A hydraulic modulator providing the operational features of system 12 is represented in FIG. 2. Module 112 includes body 114 preferably made of metal. Port 121 is formed in body 114 and provides a point of connection for a conduit (not illustrated) which leads to a master cylinder (not illustrated). Extending into body 114 from port 121 through cavity 141 and through cavity 143 is bore 161. Bore 161 terminates at bore 162. Bore 162 includes a plug 157 and extends through body 114 to bore 164. Bore 164 extends from bore 162 through cavity 151 and includes plug 159. Orifice 154 is disposed in bore 164 between cavity 151 and bore 162. Bore 166 extends from bore 164 to cavity 149. Bore 165 extends from cavity 151 through cavity 152 and through cavity 145. Bore 165 includes plug 155. Bore 167 extends from bore 165 to cavity 147. Bore 163 extends from cavity 147 through cavity 145 to port 119. Port 119 provides a point of connection for a conduit (not illustrated) which extends to a wheel brake (not illustrated). Bore 160 extends between bore 163 and cavity 143. Bore 169 extends between bore 163 and cavity 141. An orifice 153 is disposed in bore 163 between the points of connection between bore 163 and bore 160 and between bore 163 and bore 169. Connected to body 114 is a pump motor assembly 180.

Cavity 141 contains reverse flow check valve assembly 181. Fluid flow is permitted through cavity 141 between port 121 and cavity 143 through bore 161. Ball 186 normally obstructs the flow of fluid between cavity 141 and bore 169. Fluid communication is permitted between bore 169 and cavity 141 when fluid pressure in bore 169 is sufficiently great to overcome the fluid pressure in chamber 171 and the force of spring 187.

Cavity 143 contains ABS apply orifice assembly 182. Fluid flow is permitted along bore 161 through cavity 143. Fluid flow is also permitted from cavity 143 to bore 160 through orifice 188.

Cavity 147 contains ABS release solenoid 185. ABS release solenoid valve 185 typically prohibits flow between bore 163 and bore 167. When ABS release solenoid valve 185 is energized and therefore open, flow is permitted between bore 163 and bore 167.

Cavity 149 contains damper assembly 184. Damper assembly 184 includes piston 189 and spring assembly 190. Piston 189 moves to compress spring assembly 190 to dampen fluid pressure pulsations created by a conventionally known pump assembly (not illustrated) in chamber 151. Following a pulse, spring assembly 190 returns piston 189 to its normal position, forcing the fluid in cavity 149 through bore 166 into the system. Cavity 152 contains an accumulator (not illustrated), integrated into the module 112.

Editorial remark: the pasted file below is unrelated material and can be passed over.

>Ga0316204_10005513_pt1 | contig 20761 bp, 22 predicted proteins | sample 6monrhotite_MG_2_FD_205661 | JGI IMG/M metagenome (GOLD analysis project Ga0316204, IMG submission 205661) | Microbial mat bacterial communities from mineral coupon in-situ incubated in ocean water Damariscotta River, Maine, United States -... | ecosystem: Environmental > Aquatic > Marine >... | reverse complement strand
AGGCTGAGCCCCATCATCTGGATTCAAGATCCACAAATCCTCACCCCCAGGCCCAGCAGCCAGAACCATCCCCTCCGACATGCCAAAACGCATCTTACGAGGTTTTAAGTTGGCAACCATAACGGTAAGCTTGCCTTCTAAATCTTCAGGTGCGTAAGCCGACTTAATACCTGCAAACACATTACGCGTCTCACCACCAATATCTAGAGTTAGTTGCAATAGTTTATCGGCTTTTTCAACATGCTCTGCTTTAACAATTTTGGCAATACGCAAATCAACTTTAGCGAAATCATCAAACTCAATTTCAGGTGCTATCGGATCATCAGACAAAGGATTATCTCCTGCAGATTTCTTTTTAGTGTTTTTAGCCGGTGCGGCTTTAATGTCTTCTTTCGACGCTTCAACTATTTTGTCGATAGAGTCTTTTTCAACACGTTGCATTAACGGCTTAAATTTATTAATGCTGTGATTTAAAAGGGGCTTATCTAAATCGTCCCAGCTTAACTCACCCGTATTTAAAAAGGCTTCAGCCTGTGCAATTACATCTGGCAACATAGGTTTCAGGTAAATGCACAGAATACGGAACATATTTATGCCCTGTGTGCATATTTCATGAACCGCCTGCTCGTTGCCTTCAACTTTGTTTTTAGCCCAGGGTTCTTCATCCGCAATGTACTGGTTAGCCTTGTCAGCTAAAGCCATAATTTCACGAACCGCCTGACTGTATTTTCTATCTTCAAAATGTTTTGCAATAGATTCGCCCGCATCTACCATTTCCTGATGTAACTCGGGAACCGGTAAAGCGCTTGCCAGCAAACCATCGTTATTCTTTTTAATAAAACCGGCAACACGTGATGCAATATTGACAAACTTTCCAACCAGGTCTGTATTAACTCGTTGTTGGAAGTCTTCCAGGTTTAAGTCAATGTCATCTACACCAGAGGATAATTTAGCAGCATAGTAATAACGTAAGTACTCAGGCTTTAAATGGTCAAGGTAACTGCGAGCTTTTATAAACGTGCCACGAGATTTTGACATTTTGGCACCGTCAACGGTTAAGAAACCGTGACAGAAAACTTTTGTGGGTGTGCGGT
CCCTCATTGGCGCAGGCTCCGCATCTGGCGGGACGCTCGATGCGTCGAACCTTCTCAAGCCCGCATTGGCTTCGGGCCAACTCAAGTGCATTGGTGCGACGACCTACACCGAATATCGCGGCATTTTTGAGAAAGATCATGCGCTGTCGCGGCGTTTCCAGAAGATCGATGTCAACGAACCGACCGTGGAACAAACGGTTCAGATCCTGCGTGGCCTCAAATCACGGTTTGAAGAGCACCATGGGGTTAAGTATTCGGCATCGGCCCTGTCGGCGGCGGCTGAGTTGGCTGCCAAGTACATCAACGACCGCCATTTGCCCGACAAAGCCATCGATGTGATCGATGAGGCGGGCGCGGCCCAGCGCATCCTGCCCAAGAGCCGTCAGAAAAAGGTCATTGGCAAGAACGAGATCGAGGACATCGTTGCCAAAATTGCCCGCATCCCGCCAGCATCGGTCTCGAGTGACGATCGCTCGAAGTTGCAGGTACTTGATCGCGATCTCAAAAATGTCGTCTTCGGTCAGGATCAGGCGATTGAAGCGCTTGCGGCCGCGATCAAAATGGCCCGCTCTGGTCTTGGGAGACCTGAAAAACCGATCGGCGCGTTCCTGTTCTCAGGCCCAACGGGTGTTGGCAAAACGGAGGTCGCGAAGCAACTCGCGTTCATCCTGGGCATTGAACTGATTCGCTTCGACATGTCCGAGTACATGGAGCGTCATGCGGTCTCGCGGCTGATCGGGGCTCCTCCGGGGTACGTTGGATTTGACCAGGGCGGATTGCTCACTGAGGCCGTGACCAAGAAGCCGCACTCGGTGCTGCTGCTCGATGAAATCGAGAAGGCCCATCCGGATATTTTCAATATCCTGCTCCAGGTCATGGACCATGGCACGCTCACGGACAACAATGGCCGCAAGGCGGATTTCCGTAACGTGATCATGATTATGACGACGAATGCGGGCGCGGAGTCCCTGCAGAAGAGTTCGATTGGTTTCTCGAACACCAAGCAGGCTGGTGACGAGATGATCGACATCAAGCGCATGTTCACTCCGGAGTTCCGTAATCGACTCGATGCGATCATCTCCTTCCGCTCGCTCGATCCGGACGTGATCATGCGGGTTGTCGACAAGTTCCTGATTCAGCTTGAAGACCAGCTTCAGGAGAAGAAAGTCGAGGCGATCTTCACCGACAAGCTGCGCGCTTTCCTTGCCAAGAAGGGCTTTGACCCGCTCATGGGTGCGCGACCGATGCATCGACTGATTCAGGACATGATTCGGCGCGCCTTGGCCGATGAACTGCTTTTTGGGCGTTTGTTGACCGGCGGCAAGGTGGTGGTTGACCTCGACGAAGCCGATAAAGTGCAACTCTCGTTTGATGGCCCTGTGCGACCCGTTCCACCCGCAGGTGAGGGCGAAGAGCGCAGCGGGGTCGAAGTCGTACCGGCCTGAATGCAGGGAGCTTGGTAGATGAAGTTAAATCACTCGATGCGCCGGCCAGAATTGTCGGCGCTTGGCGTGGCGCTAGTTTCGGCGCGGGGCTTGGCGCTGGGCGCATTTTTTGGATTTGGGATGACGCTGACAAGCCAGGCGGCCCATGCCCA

Cavity 145 contains isolation valve assembly 183. Isolation valve assembly 183 includes ball 192 which is biased against piston 191 by spring 193. Therefore, fluid flow is typically permitted through orifice 194 between bore 168 and bore 163. When the fluid pressure in bore 165, which is communicated to chamber 195, is sufficient to force piston 191 into chamber 197 and therefore, ball 192 against ball seat 196, the flow of fluid is obstructed between bore 168 and bore 163. Through this construction module 112 provides the operational features of system 12 as described in relation to FIG. 1.

Referring to FIG. 3, a diagrammatic representation of an alternative embodiment of the present invention is illustrated. Several components of the diagram of FIG. 3 are essentially the same in operation as the corresponding components of the diagram of FIG. 1. A major exception is the isolation valve assembly 240. Compared to system 12 as illustrated in FIG. 1, system 14 as illustrated in FIG. 3 includes an integration of a reverse flow check valve and an ABS release orifice into the isolation valve assembly 240.

In the non-ABS base brake mode of operation of system 14, the application of pressure to brake pedal actuator 220 forces fluid supplied by reservoir 224 from chamber 228 of master cylinder 222 through line 201 to lines 203 and 205 where parallel routes for braking fluid flow are provided. Fluid flowing through line 203 passes through chamber 211 of isolation valve assembly 240, past ball seat 223, through chamber 212 and out through line 207 to wheel brake 256. Fluid flowing through line 205 passes through ABS apply orifice 209 and continues through line 207 to wheel brake 256.

The isolation valve's check valve created by the coaction of ball 215 with ball seat 223 is maintained in an open condition by protrusion 226 which extends from piston 219. Piston 219 and therefore, protrusion 226 are forced to a normal position wherein ball 215 is unseated by a sufficiently sized spring 221. A small orifice 217 is located either in piston 219 as illustrated, or in isolation valve assembly 240 in parallel to piston 219 to permit hydraulic balancing to occur between chambers 211, 212 and 225 to assure that ball 215 normally remains unseated and flow is permitted between lines 203 and 207. Isolation valve assembly 240 has the advantage that no base brake flow orificing between master cylinder 222 and wheel brake 256 is required.